Register for SMS Alerts
or enter your details manually below...
First Name:
Last Name:
Sorry, we couldn't find that email.
Existing users
Sorry, we couldn't find those details.
Enter Email
Sorry, we couldn't find that email.

President warns scourge of modern slavery cannot be tolerated

We pretend that slavery is a thing of the past, or that it is a shameful part of humanity’s history which we can afford to put behind us, President Marie Louise Coleiro Preca says

Jurgen Balzan
14 June 2017, 2:37pm
President Marie Louise Coleiro Preca said modern day slavery is not a challenge we can shy away from (DOI/ClodaghFarrugia O'Neill)
President Marie Louise Coleiro Preca said modern day slavery is not a challenge we can shy away from (DOI/ClodaghFarrugia O'Neill)
Too many children and adults are facing the scourge of modern-day slavery, President Marie Louise Coleiro Preca said in a speech during a summit entitled ‘Sharing Models and Best Practices to end Modern Slavery and restore Dignity to Its Victims’, organised by the Amersi Foundation, The Pontifical Academy of Sciences, and the President’s Foundation for the Wellbeing of Society. 

“The scourge of slavery shall only keep growing, unless we take immediate action,” she said.

Noting that an estimated 11% of the overall child population is still affected, and more than half of them, approximately 85 million, are engaged in hazardous work, Coleiro Preca said “I believe that the international community cannot continue to be complacent, in the face of such serious crimes against humanity.”

Sub-Saharan Africa remains the region with the highest rate of child labour, with 21% of children employed as child labourers. Although the phenomenon of child labour is more commonly associated with non-EU countries, in spite of a lack of reliable comprehensive statistical sources, there is evidence - as declared by the European Parliamentary Research Service - that child labour persists in the EU and Europe as well.

Coleiro Preca said that it is not enough for international authorities to be aware, and call for awareness days, and added that “we must all increase our efforts to put words into practical action.”

She added that “we definitely cannot let our societies pretend that slavery is a thing of the past, or that it is a shameful part of humanity’s history which we can afford to put behind us.”

Quoting the Head of Operations and Emergencies for the International Organisation for Migration, Mohammed Abdiker, Coleiro Preca said the situation in Libya is “dire” with reports emerging from the North African country showing that human trafficking and smuggling are an endemic concern.

Moreover, there are shocking reports of organ trafficking, taking place in Lebanon, as refugees, in strict poverty, are forced into selling their organs, to get money to live on.  A report from Reuters, dated April 2017 states that “trade in illegal organs is a booming business in Lebanon.”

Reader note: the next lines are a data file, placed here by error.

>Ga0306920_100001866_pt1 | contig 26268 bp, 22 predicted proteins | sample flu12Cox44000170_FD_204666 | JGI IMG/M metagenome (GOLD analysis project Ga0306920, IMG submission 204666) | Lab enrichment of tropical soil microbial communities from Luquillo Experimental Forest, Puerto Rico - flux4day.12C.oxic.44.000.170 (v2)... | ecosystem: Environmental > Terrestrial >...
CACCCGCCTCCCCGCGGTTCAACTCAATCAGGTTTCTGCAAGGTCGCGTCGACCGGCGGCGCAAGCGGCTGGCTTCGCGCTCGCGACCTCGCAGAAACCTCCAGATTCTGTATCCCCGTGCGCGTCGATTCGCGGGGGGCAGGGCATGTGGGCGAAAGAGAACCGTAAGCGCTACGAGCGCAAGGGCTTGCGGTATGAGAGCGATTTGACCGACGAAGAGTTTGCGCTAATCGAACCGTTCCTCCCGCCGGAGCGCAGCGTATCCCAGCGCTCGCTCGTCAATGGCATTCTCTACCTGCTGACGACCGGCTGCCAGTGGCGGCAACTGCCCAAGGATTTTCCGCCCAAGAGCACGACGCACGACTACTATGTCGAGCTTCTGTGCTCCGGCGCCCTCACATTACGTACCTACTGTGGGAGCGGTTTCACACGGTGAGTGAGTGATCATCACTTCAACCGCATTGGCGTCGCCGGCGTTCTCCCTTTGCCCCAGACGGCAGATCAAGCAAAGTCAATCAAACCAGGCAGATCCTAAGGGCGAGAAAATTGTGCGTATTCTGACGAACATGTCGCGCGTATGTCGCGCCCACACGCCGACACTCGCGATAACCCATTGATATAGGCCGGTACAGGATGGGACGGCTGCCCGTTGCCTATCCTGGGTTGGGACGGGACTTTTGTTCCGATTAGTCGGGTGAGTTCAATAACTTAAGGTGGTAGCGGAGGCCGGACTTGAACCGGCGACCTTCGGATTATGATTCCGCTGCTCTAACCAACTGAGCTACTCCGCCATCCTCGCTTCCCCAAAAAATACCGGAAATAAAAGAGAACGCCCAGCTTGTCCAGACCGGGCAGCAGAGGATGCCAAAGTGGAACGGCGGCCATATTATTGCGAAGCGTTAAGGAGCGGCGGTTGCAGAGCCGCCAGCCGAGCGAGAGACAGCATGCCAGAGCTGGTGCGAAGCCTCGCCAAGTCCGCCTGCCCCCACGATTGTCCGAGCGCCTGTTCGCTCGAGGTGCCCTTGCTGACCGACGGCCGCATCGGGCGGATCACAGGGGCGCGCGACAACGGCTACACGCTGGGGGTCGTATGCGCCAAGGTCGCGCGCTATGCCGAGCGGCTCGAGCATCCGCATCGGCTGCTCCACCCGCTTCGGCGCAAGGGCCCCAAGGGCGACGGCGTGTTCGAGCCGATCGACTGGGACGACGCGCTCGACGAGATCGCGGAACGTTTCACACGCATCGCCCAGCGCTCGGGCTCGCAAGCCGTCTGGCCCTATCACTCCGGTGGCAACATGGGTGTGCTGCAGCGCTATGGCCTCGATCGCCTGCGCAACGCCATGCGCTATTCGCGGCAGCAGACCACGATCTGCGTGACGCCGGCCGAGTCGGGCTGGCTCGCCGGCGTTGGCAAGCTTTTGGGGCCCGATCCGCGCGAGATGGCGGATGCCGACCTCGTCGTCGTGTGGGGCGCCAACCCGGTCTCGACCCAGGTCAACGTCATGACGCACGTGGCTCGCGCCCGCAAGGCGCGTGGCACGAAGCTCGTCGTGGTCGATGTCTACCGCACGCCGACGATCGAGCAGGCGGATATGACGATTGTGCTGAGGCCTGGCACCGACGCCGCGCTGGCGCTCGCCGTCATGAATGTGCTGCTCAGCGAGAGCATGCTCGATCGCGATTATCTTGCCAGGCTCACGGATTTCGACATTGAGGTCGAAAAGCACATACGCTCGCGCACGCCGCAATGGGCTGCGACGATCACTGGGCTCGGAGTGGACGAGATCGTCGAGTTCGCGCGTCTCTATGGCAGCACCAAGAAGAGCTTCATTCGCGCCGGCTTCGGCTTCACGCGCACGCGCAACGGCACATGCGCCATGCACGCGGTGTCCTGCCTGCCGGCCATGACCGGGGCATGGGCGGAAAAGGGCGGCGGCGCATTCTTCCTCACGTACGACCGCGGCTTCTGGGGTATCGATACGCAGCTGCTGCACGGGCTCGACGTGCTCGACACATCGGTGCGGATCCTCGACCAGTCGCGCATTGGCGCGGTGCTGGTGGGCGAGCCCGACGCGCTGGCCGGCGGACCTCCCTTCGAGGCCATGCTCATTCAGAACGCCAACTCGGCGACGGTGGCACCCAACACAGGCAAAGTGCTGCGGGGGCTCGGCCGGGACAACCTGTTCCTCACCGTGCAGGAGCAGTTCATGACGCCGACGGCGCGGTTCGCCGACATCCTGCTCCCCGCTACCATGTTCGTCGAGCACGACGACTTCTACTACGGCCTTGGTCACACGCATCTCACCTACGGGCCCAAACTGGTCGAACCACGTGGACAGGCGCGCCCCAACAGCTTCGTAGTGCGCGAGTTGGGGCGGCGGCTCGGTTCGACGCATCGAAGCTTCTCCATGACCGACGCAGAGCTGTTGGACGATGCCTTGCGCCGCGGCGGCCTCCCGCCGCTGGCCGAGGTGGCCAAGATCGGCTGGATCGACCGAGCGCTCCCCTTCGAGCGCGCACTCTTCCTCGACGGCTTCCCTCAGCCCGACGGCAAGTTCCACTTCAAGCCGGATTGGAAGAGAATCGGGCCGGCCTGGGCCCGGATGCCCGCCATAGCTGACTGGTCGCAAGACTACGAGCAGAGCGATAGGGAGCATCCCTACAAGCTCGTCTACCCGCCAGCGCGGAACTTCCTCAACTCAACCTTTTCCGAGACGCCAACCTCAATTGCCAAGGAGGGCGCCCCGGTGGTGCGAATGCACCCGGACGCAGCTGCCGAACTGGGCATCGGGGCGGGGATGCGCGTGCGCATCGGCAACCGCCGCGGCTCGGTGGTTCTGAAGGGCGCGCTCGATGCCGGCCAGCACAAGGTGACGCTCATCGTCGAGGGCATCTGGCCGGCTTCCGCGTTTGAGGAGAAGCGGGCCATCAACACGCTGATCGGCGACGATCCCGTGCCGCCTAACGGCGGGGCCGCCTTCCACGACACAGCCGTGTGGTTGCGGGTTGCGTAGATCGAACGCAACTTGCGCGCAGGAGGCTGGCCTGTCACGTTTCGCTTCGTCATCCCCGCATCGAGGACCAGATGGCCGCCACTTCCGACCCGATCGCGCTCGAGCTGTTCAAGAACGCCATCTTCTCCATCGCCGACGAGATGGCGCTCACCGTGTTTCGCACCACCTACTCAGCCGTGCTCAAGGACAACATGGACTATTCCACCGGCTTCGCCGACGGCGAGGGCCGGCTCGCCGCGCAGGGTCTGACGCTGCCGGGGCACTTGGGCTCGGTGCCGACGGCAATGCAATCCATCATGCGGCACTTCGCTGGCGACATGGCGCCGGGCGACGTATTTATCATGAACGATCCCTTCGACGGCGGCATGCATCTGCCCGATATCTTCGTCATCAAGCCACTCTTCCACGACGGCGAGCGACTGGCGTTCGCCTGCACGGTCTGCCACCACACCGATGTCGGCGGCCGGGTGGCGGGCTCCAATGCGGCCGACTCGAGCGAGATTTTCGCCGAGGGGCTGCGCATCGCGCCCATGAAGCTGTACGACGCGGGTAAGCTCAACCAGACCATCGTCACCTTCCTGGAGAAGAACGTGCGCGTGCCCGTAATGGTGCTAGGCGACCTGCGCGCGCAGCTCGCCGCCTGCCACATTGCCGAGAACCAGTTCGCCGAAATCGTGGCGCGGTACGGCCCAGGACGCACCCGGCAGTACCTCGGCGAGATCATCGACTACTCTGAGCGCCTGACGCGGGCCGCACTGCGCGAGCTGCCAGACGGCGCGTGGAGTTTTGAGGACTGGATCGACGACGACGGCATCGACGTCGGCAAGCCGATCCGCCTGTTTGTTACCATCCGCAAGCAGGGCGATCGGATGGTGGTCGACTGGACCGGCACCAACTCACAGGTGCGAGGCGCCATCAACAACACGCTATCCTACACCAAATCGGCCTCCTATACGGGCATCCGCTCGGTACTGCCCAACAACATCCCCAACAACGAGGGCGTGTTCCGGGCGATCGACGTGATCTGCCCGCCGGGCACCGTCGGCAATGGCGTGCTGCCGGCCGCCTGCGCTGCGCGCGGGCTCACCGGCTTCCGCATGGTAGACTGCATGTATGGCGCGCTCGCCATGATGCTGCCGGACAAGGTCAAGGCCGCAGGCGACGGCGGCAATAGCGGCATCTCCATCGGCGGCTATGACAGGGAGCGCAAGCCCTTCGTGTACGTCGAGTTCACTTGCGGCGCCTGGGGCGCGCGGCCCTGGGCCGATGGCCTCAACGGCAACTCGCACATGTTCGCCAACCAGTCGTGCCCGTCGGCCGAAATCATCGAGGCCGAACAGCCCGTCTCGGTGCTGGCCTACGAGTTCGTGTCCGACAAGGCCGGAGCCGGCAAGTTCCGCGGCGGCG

“Thinking that a great number of human beings are being subjected to the slave trade, a few miles from where we are now, on the southern shores of our Mediterranean Sea, with repercussions for Europe, and humanity at large, makes me feel, and should make Europe, all the more responsible to do much more,” Coleiro Preca said.

Pointing out that modern-day slavery is having a negative and far-reaching effect, on the peace of mind, and wellbeing of entire societies, Coleiro Preca said a huge amount of contemporary slavery in Europe is being driven by organised criminal groups which are directly profiting from the relentless exploitation of vulnerable people.

 Coleiro Preca said that these highly-sophisticated criminal networks are avoiding detection and prosecution, thus “taking advantage of the grey areas, and the complacency in our systems.”

 The President added that modern-day slavery thrives on extreme poverty and disadvantage. “Making modern slavery a thing of the past will require a fight against organised crime, but we must also fight the root causes, of poverty and precarity, which make a person vulnerable to exploitation in the first place,” Coleiro Preca said.

Underlining the framework provided by the United Nations’ Agenda 2030, and its Sustainable Development Goals, Coleiro Preca said “we must take action now, as one world, to end all forms of slavery, but we must also cooperate, across our nations, to achieve this important target within a clearly delineated timeframe.”

 Coleiro Preca encouraged everyone to do all that they can, to protect, to rescue and to support the victims of these horrible crimes, and to bring perpetrators to justice, as the scourge of modern slavery within our societies cannot be tolerated.

 “Modern day slavery is not a challenge we can shy away from, when so many millions of lives are being damaged and destroyed. The more we get involved, to address poverty and injustices, then the more effectively we shall be stopping traffickers. Let us all work together, to promote awareness, to inform and educate, and in the process, effectively support victims, their families, and humanity at large, to achieve practical results, for the benefit of both present and future generations,” the President said.

Jurgen Balzan joined MaltaToday in 2011, specialising in politics, foreig...